If micro-inverters are the current craze in the solar industry, then I predict that solar energy monitoring systems will be the next big thing.
Micro-inverters (and other parallel technology) are given lots of attention because they can increase the efficiency of a system by up to as much as 10%-20%. Similarly, solar electricity systems that are hooked up to monitoring systems have a 10% energy production increase over systems that are not hooked up to monitoring systems, according to Will Shortt, CEO of Deck Monitoring.
PV solar panels last at least 25 years, where as inverters only come with an 8-10 year warranty. That means that sometime in the 8-10 year range the inverter will die and the system will stop producing energy. With a monitoring system in place the installer or homeowner will know immediately that the system has been compromised. Otherwise it could be weeks or months before the homeowner looks at their energy usage statement from their utility company and realizes that their solar electricity system is not longer producing energy.
Monitoring systems currently cost around $1,000, which seems like a small price to pay for installers to be able to ensure that a homeowner’s system is working properly. With a monitoring system in place an installer could offer a “performance assurance”, and that may be just the differentiator needed to close the deal.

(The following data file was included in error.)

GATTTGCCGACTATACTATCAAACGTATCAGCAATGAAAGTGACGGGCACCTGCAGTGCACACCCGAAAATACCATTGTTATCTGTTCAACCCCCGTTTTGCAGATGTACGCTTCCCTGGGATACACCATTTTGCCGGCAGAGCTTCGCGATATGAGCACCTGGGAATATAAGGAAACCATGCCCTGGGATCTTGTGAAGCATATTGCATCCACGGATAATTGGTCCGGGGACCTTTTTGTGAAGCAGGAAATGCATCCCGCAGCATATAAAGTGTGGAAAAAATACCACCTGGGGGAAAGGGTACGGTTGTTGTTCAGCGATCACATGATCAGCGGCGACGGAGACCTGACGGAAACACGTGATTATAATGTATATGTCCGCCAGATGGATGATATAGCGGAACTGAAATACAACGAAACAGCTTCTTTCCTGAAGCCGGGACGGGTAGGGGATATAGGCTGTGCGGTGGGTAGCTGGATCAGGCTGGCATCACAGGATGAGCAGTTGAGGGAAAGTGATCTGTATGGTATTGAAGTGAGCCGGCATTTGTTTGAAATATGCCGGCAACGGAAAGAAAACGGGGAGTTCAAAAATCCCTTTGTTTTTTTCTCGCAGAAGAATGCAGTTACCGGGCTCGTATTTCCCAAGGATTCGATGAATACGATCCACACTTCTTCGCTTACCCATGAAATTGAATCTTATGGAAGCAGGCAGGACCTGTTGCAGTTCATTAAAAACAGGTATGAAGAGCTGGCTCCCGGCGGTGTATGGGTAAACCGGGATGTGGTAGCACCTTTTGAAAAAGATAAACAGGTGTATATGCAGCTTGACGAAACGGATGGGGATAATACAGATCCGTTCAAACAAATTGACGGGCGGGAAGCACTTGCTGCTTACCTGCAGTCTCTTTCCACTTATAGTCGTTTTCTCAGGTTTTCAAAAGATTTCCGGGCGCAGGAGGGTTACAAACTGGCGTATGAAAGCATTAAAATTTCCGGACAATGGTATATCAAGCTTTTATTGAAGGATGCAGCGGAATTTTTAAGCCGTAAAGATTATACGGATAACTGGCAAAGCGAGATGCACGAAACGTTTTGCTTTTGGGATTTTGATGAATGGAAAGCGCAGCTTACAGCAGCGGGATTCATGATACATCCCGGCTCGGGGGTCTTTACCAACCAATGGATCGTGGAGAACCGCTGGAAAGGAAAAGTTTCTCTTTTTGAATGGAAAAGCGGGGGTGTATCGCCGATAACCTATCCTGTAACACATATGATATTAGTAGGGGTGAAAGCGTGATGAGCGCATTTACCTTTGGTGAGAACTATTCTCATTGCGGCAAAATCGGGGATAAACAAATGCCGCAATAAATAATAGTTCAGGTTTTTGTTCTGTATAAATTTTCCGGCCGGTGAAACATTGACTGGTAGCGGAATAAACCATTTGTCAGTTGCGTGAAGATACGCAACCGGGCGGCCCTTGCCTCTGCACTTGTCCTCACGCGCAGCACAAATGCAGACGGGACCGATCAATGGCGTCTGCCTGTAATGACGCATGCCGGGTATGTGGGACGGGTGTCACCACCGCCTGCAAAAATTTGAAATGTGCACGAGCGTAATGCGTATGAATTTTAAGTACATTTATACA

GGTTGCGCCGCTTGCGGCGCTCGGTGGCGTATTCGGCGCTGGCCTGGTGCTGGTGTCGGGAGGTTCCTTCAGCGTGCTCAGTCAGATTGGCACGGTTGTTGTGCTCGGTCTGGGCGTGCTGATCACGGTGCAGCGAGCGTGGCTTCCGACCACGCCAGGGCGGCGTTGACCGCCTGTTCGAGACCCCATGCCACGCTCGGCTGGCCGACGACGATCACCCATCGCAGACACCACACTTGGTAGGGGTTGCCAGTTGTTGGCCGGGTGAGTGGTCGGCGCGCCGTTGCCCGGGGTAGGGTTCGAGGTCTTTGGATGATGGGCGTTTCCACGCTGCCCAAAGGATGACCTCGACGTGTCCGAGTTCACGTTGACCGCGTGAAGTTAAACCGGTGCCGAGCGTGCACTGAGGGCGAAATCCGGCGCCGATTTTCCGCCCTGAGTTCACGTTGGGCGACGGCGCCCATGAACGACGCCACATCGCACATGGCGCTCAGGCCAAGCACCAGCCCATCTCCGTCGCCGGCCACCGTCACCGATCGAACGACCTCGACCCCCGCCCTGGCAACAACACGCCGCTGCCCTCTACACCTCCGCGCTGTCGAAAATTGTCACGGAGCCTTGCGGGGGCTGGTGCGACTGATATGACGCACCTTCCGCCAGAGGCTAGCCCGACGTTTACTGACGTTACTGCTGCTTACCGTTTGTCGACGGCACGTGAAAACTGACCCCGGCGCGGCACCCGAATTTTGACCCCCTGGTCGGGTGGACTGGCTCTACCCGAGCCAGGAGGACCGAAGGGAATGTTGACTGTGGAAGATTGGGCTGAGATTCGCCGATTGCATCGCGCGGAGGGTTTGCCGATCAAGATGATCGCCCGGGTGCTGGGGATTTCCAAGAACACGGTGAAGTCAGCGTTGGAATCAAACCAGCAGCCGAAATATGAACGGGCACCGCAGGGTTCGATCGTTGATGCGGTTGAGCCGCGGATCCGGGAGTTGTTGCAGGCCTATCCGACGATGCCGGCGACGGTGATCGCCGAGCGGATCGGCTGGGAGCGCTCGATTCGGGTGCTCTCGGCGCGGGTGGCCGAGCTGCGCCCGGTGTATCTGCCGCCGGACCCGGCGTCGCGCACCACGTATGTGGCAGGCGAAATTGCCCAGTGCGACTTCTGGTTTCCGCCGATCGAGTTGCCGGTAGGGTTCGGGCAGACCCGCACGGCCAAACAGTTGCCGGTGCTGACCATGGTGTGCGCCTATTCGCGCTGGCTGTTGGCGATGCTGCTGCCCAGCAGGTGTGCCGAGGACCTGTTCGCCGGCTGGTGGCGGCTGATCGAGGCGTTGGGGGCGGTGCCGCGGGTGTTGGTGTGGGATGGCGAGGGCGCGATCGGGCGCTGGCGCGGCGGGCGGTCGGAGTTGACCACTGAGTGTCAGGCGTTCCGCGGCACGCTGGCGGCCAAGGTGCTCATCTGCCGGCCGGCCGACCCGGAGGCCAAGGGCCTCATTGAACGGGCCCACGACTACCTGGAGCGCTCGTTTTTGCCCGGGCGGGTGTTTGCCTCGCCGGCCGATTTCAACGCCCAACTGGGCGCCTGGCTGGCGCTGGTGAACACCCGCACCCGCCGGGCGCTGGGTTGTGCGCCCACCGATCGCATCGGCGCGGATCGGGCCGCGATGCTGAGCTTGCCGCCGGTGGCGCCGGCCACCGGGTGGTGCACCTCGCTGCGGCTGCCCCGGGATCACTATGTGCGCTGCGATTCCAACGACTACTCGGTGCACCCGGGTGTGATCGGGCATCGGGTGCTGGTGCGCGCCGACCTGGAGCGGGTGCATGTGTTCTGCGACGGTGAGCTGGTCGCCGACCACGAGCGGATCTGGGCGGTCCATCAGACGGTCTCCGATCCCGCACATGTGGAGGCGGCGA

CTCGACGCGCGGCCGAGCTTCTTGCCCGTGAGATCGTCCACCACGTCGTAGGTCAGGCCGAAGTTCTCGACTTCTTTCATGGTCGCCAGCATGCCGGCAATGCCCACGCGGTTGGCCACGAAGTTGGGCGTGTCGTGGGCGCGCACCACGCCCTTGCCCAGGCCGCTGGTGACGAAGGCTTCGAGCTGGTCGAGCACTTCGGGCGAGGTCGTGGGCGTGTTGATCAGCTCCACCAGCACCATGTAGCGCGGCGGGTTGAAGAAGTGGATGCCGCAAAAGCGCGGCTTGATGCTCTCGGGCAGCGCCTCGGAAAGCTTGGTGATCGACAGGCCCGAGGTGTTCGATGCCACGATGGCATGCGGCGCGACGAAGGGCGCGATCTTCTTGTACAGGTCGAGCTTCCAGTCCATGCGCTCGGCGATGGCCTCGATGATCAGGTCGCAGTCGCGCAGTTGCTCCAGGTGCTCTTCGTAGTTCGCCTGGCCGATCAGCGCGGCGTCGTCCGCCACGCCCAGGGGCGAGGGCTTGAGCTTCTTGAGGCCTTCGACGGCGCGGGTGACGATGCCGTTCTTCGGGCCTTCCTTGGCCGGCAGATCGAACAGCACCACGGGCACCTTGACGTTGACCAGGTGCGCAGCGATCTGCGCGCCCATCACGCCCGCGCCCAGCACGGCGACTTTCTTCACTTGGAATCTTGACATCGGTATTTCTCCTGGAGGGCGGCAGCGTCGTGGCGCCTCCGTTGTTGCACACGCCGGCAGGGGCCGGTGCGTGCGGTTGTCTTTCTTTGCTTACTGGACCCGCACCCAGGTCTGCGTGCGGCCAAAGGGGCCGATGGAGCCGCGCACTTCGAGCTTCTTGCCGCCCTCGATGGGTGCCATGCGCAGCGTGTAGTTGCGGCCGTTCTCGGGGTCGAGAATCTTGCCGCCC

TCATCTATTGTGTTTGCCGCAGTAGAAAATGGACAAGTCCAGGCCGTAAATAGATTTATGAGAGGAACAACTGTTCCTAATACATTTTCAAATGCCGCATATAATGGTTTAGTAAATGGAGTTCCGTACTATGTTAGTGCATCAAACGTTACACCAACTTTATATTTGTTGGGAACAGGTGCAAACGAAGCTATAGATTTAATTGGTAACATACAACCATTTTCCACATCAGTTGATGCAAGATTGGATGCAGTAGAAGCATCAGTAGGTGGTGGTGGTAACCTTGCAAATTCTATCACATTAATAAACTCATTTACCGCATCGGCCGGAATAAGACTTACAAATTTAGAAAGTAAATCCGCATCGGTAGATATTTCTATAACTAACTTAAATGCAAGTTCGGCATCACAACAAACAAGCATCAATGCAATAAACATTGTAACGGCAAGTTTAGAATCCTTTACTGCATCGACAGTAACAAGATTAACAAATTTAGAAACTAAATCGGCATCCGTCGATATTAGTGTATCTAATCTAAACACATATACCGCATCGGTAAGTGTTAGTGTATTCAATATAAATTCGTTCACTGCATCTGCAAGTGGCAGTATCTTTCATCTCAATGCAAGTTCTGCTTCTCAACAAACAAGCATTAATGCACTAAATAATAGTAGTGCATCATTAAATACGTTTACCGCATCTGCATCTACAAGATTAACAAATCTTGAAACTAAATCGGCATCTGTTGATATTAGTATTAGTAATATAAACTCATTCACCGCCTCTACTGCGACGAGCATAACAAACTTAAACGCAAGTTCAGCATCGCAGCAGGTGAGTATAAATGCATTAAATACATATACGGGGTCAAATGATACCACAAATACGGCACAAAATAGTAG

All California installers are required to give a 10-year warranty, but this might compel them to give even longer warranties. Similarly, it may motivate installers to offer warranties in other states.
Combine a warranty with monitoring systems and I can see how a solar installer could proactively call a homeowner to say that they’re going to drop by to clean the panels when they see the productivity drop rather than the other extreme of having a system fail for some reason, then have a furious customer calling because their $20,000 solar energy system has not been producing electricity for the past month. I’d much prefer to read stories on yelp about how great an installer is because they called a customer to say there was a problem that they were going to come out to fix before the customer even knew there was an issue.
Thomas Dinkel, CEO of SunReports said that SunPower, SunRun, Solar City, and Sungevity all offer monitoring with any systems they install, and therefore to be competitive with them other installers will likely start offering monitoring as well.
The most compelling feature of monitoring systems is the ability to measure performance against what was promised and what is expected of the system. Not only is it fun to see, but it also serves as a great indicator if something goes wrong with the system.
Lastly, when homeowners are able to view their solar energy production or energy usage in a clear, easy to view fashion, they inevitably will adjust their behavior and start using less energy, which is a great positive side-effect.